Mrs. H. E. King

MRS. H. E. KING is one of the capable business women of Leon, Kansas, where since her husband's death she has managed the estate, is a director in the State Bank of Leon, and has many other extensive interests in Butler County.

Her husband, the late Harrison E. King, was a man of great business ability, and his untimely death at the age of forty-seven, on February 7, 1914, was a matter of general regret throughout the large community in which he was so well known. Mr. King was a man of striking appearance, possessed business judgment in a marked degree, and unquestionably was one of the coming citizens of Butler County.

He was born August 3, 1869, in Mercer County, Missouri, near Leon, Iowa, which is just across the state line from Mercer County, Missouri. His father, Jacob King, was of German ancestry, was born in Mercer County, Ohio, in 1840, and after his marriage moved to Mercer County, Missouri. In 1870 he came to Butler County, Kansas, homesteading the quarter section of land where the town of Leon is built. He was a farmer and a fine type of citizen. He finally sold his farm and retired to Augusta, Kansas, where he died in 1905. He was a republican and a member of the Christian Church and an elder in that denomination. Jacob King married Lydia S. Miller, who was born in Ohio in 1850, and died in Butler County, Kansas, in 1911. One of their sons, a brother of the late H. E. King, is Charles L. King, president of the Butler County State Bank at El Dorado, and elsewhere mentioned in this publication.

Harrison E. King came with his parents to Butler County, where he grew up and as a boy attended the public schools at Leon. After leaving high school he became a merchant and grain buyer, and was also in the implement business until 1903. He afterward retained his interest in the hardware and implement business, but from 1903 until his death was actively identified with the State Bank of Leon as cashier.

He was a large land owner, and Mrs. King and Mr. W. S. Marshall, who is cashier of the State Bank of Leon, own jointly about a thousand acres in Butler County and close to the oil districts.

Mr. and Mrs. King were married at Leon in 1888. Mrs. Fylena E. (Lindsey) King was born at Girard, Kansas, December 20, 1870. The Lindsey family had its original seat in Ireland, and three brothers of the name came to America and were very early settlers near Keokuk, Iowa. Mrs. King's father, Thomas J. Lindsey, was born at Keokuk, Iowa, July 9, 1847. When only fifteen years of age, in 1862, he enlisted in the Twelfth Missouri Cavalry, in Company I, and was a faithful and gallant soldier until the close of the struggle. Once he was taken prisoner, but after the war he returned home safe and soon afterward moved to Girard, Kansas. He was one of the pioneers in that section of Southeastern Kansas and developed a farm from his homestead of 160 acres and also operated a shingle mill. In 1872 he removed with his family from Girard to Butler County, locating on a farm six miles south of Leon. He remained one of the capable business men and farmers of that section until 1890, when he went to Southern Oklahoma and is now engaged in buying grain at Bernice, Oklahoma. He is a republican and a member of the Masonic fraternity. T. J. Lindsey married Martha Walker. She was born at Nashville, Illinois November 15, 1853. Of their children the oldest is Mrs. H. E. King. Laura, the second, is the wife of L. S. Downing, a physician and surgeon at Portland, Oregon, and they have two children, Roberta and Opal. E. Edwin Lindsey is a railroad man living at Joplin, Missouri. Daisy married H. E. Downing, a grain dealer at Bernice, Oklahoma, and their children are Dora and Rachel. Pearl is the wife of Marx Snell, a grain dealer at Nevina, Oklahoma, and she has one child, Merrill.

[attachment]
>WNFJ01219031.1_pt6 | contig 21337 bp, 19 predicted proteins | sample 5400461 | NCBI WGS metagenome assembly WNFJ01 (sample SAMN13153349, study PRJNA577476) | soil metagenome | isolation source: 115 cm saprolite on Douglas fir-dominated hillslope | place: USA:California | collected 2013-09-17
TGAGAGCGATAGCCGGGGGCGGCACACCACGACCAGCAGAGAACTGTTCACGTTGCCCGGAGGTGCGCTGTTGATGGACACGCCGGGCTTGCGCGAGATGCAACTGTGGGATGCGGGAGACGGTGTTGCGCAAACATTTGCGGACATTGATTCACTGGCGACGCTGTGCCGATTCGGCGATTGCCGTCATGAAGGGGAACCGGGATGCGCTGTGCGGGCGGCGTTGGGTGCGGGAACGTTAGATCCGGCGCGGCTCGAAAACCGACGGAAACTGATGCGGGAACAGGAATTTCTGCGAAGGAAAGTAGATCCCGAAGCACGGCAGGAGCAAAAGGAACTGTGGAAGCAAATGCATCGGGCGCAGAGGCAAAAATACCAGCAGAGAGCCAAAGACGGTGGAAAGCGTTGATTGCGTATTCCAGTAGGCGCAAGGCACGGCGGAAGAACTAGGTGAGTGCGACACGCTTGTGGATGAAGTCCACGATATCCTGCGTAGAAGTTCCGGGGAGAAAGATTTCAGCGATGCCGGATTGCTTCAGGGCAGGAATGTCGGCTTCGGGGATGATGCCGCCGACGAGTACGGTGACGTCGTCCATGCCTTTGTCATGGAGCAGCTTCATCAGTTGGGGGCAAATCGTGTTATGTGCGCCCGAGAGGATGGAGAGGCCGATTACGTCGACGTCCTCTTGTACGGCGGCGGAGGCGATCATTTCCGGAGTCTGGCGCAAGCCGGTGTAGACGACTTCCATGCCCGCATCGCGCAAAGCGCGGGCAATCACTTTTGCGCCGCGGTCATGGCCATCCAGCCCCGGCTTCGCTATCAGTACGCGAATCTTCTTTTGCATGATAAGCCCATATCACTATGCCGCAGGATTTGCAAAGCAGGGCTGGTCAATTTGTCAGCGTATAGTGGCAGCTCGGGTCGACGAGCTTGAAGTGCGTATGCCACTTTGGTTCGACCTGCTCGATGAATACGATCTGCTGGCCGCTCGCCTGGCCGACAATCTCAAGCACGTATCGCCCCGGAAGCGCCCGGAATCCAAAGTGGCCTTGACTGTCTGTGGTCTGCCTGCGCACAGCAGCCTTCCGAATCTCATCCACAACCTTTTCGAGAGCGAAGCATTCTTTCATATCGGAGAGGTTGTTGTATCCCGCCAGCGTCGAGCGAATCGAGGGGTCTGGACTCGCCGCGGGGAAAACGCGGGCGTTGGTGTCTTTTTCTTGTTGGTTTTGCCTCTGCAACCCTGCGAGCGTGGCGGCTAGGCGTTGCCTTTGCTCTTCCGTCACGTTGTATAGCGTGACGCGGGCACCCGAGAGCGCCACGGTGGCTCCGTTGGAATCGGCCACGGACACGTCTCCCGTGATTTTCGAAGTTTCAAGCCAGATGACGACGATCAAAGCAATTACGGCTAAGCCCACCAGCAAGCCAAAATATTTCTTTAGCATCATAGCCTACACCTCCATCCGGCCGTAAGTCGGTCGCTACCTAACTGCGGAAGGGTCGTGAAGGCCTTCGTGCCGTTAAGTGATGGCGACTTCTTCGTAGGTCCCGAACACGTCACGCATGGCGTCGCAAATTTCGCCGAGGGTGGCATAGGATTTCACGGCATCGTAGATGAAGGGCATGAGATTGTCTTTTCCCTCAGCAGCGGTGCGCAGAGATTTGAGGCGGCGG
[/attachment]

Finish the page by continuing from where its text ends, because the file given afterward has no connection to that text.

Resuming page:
Mrs. King was reared in Butler County, attended the public schools at Leon, and was married soon after she finished the course of the high school. She is an active member of the Christian Church and was one of the organizers of Leon Chapter No. 362, Order of the Eastern Star, and is a past matron. Mrs. King owns her home on Main Street, has considerable other local real estate, including a quarter interest in the bank building and is owner of several other business buildings and dwellings. She is vice-president and director in the State Bank of Leon. The late Mr. King was a republican and at one time served as mayor of Leon. He was active in the Christian Church, was a member of the Masonic fraternity, and was one of the class of 529 new members taken into Wichita Consistory No. 2, when the new part of the Temple, which had been reconstructed, was dedicated. He was also a member of Midian Temple of the Mystic Shrine at Wichita.

Mr. and Mrs. King had one daughter, Audine. She was a young woman of many talents and of splendid promise. She graduated from the Leon High School and had finished courses in the Sickner Conservatory of Music at Wichita and for two years was a student in the New England Conservatory of Music at Boston, Massachusetts. Her untimely death came July 23, 1910, when she was twenty-one years of age. She was drowned while swimming in Cold Water Lake, Michigan. Though an excellent swimmer, she was stricken with heart failure while in the water.


A Standard History of Kansas and Kansans, written and compiled by William E. Connelley, Secretary of the Kansas State Historical Society, Topeka. Chicago: Lewis Publishing Company, copyright 1918; transcribed 1997.
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Tom & Carolyn Ward
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